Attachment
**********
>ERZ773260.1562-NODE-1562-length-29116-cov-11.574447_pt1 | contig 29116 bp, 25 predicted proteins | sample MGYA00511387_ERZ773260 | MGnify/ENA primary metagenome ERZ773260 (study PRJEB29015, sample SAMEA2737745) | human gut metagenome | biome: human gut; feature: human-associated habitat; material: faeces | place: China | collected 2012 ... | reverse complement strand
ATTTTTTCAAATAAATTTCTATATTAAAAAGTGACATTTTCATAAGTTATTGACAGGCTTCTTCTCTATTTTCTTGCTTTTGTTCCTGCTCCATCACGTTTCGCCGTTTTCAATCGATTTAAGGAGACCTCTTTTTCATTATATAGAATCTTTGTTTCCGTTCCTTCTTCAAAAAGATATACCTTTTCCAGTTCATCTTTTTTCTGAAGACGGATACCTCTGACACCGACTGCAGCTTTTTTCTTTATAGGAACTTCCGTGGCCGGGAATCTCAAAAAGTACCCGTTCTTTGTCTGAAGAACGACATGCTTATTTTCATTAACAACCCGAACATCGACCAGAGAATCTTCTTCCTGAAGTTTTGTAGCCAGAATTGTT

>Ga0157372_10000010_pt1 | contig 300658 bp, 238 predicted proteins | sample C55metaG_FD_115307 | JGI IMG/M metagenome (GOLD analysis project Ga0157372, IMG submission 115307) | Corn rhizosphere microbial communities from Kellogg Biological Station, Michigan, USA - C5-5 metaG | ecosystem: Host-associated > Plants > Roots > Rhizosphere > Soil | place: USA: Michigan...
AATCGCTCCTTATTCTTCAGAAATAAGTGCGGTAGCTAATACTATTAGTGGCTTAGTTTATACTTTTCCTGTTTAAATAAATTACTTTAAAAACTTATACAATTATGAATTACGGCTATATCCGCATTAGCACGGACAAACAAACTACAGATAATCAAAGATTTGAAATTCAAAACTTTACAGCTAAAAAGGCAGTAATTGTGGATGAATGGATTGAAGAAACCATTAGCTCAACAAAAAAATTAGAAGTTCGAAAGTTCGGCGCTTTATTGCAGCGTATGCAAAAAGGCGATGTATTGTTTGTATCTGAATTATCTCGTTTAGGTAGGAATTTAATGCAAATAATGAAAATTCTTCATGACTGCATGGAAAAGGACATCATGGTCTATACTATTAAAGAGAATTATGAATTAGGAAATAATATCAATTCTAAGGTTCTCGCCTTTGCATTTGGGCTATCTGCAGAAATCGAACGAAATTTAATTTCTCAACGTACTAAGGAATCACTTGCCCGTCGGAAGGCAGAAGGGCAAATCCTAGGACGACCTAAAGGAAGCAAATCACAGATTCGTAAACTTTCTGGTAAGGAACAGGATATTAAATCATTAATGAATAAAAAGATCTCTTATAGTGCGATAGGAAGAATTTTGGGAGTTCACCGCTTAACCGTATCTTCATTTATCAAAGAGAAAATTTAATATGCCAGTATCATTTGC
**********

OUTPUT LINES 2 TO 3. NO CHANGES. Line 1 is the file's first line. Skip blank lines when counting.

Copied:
ATTTTTTCAAATAAATTTCTATATTAAAAAGTGACATTTTCATAAGTTATTGACAGGCTTCTTCTCTATTTTCTTGCTTTTGTTCCTGCTCCATCACGTTTCGCCGTTTTCAATCGATTTAAGGAGACCTCTTTTTCATTATATAGAATCTTTGTTTCCGTTCCTTCTTCAAAAAGATATACCTTTTCCAGTTCATCTTTTTTCTGAAGACGGATACCTCTGACACCGACTGCAGCTTTTTTCTTTATAGGAACTTCCGTGGCCGGGAATCTCAAAAAGTACCCGTTCTTTGTCTGAAGAACGACATGCTTATTTTCATTAACAACCCGAACATCGACCAGAGAATCTTCTTCCTGAAGTTTTGTAGCCAGAATTGTT

>Ga0157372_10000010_pt1 | contig 300658 bp, 238 predicted proteins | sample C55metaG_FD_115307 | JGI IMG/M metagenome (GOLD analysis project Ga0157372, IMG submission 115307) | Corn rhizosphere microbial communities from Kellogg Biological Station, Michigan, USA - C5-5 metaG | ecosystem: Host-associated > Plants > Roots > Rhizosphere > Soil | place: USA: Michigan...